"Damn it, Chris," she said.
Chris McIntire may have the most to say about what exactly happened to Michael Casper in the early morning hours of Feb. 15, when the 26-year-old was fatally shot by Boise police following an early morning disturbance at his duplex.
"To be honest, there's still a lot of conjecture and hearsay," McIntire told Boise Weekly. "I was with him that night. I think I can say exactly what happened. But the reasons should remain between him and his family."
That's quite different from the stance McIntire took in the days after the incident, when he took to Facebook to welcome any and all people curious about the events of leading to Casper's death to contact him directly.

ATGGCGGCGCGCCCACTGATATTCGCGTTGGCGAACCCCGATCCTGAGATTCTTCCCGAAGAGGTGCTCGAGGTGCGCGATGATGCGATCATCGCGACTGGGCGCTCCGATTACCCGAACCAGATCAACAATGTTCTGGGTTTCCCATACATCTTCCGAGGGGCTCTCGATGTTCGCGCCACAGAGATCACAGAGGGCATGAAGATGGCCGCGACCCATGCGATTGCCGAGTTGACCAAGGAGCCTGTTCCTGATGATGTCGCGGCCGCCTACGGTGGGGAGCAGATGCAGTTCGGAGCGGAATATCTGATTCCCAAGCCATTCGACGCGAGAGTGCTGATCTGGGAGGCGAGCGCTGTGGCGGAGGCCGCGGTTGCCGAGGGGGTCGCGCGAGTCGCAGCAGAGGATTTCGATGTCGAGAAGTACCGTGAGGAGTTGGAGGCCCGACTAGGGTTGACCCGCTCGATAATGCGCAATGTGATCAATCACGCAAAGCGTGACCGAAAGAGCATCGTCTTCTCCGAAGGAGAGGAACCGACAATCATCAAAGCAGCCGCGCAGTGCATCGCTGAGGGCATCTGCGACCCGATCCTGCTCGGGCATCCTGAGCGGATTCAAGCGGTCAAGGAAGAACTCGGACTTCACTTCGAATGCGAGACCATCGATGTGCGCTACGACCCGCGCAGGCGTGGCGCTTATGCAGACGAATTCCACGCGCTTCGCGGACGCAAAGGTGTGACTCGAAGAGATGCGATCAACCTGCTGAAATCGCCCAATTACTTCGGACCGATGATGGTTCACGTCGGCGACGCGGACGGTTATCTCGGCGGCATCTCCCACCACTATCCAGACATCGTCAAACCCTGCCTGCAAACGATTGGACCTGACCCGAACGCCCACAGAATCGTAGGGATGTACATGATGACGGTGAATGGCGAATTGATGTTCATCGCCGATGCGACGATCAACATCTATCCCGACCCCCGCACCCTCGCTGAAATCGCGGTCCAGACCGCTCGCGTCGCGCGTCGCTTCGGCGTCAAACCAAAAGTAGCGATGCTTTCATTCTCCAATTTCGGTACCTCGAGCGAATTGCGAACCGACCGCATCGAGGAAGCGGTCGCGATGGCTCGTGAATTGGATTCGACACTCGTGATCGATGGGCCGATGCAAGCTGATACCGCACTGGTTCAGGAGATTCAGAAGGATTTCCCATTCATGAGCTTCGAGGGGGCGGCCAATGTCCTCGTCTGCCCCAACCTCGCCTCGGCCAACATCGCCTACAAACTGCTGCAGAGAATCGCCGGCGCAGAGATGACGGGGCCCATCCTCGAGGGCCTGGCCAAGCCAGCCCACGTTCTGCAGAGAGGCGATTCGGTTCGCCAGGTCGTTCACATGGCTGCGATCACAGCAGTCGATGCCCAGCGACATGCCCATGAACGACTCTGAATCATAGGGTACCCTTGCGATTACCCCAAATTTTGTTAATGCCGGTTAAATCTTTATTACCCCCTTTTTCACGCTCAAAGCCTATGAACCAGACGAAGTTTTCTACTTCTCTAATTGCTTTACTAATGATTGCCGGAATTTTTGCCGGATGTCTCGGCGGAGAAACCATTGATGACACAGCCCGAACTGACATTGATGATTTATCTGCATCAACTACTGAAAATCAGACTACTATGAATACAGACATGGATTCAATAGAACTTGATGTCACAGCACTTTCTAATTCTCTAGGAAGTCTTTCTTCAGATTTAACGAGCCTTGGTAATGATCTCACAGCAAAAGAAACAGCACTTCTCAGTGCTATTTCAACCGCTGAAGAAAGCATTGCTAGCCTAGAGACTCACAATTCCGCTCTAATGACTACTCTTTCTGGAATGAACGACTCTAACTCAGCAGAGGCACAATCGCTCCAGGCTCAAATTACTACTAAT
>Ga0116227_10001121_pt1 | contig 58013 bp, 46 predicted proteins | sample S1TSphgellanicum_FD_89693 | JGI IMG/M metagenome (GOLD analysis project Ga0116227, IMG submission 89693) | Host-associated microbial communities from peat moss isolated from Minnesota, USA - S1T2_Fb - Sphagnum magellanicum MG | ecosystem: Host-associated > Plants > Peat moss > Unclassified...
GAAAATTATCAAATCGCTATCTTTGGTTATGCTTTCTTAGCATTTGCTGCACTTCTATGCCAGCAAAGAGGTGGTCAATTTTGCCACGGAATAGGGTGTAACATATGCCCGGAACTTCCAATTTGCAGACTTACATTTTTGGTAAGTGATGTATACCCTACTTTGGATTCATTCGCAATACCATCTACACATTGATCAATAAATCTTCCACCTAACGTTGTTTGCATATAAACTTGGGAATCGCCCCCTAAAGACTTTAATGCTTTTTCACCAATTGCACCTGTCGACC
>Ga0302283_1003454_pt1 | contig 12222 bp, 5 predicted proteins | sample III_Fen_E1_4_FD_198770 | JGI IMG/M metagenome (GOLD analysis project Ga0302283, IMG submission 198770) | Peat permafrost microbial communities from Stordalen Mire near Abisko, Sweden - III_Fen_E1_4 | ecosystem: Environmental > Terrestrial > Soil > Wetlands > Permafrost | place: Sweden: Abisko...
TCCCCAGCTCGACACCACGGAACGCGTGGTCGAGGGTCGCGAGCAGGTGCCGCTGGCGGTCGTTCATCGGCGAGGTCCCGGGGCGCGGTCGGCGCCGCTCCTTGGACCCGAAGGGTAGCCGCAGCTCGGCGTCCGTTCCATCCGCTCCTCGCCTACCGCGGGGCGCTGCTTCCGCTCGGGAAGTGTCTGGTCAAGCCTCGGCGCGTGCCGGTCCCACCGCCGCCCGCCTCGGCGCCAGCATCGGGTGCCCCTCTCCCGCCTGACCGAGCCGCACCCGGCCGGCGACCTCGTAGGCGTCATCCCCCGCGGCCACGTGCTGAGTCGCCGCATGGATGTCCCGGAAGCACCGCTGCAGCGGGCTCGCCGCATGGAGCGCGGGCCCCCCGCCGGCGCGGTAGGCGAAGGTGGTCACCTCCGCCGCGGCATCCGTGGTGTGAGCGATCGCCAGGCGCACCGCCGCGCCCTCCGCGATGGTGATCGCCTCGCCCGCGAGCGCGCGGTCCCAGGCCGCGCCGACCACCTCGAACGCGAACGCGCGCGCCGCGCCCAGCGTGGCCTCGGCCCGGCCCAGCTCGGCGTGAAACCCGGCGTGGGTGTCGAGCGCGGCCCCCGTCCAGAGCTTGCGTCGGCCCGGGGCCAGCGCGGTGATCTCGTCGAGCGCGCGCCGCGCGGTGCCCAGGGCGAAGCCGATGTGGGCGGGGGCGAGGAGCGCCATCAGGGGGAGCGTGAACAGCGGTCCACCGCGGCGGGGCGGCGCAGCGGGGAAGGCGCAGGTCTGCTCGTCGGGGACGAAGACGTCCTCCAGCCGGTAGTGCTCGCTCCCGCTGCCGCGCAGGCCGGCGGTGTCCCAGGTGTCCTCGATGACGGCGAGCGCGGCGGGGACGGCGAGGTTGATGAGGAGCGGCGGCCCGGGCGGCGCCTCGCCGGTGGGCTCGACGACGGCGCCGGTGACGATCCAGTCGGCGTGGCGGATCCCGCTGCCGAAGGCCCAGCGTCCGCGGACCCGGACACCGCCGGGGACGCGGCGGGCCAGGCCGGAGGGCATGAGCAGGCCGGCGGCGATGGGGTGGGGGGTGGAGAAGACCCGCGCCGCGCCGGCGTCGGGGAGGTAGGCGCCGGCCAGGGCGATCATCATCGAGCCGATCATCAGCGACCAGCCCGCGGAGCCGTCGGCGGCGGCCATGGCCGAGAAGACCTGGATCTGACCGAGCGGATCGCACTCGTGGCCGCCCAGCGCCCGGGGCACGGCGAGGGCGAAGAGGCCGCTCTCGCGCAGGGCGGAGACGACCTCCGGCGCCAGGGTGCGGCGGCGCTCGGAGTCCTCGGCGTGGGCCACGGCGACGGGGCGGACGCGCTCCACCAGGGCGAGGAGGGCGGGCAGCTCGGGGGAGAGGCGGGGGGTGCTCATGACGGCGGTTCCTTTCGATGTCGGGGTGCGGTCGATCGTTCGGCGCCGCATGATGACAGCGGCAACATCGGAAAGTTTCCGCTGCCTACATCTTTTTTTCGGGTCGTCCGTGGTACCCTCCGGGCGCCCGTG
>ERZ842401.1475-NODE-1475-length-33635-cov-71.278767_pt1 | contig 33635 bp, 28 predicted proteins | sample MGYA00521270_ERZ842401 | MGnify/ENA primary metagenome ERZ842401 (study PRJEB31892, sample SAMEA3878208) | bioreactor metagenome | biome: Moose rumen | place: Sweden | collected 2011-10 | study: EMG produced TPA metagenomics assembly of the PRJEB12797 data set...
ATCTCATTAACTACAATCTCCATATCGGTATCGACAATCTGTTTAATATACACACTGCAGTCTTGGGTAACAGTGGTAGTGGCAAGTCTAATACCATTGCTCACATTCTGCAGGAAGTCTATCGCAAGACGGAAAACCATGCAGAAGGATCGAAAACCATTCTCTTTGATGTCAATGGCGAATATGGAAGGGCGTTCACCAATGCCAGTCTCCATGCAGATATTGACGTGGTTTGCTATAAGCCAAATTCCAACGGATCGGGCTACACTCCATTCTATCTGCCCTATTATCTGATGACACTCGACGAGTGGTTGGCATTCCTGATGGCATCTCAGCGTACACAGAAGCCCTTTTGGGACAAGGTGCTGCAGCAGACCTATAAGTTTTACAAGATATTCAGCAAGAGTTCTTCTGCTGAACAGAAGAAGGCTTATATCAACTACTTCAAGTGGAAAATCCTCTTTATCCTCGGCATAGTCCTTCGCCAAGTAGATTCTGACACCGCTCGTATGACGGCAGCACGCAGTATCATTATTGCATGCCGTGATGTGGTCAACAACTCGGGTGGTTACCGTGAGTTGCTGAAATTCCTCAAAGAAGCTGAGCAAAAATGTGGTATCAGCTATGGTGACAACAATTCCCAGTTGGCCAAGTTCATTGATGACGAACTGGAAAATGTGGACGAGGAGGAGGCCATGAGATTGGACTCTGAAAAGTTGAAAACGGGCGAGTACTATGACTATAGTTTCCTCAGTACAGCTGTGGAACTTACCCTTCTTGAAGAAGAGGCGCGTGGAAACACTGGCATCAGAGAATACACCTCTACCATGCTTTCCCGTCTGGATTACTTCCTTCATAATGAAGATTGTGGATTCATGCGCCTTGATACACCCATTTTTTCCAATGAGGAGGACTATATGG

"If anyone has questions about Michael Casper and his death, please contact me," wrote McIntire. "I was with him the night of the shooting and was the last person to speak to him. We became brothers, and a part of me is now gone. There is much confusion surrounding the events of that night. I am grieving and my heart is heavy, but he needs the air to be cleared. Call me day or night."
The Facebook post, which included McIntire's personal phone number, has since been deleted.
The sparse details of the incident—the who, what, when and where—may satisfy the curious, but none of the information eases the grief of the tragedy. The circumstances surrounding the death of Casper, shot by a Boise police officer, remain a mystery; and what has followed has been a mini social-media firestorm.